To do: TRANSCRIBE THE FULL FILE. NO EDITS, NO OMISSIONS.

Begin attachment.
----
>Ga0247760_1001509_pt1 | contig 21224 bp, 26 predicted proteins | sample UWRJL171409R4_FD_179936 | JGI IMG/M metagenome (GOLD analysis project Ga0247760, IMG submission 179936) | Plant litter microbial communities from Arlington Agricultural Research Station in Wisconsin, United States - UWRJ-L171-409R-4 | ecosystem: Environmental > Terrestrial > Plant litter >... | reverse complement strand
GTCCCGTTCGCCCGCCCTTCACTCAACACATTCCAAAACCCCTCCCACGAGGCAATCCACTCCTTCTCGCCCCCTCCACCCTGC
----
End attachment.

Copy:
>Ga0247760_1001509_pt1 | contig 21224 bp, 26 predicted proteins | sample UWRJL171409R4_FD_179936 | JGI IMG/M metagenome (GOLD analysis project Ga0247760, IMG submission 179936) | Plant litter microbial communities from Arlington Agricultural Research Station in Wisconsin, United States - UWRJ-L171-409R-4 | ecosystem: Environmental > Terrestrial > Plant litter >... | reverse complement strand
GTCCCGTTCGCCCGCCCTTCACTCAACACATTCCAAAACCCCTCCCACGAGGCAATCCACTCCTTCTCGCCCCCTCCACCCTGC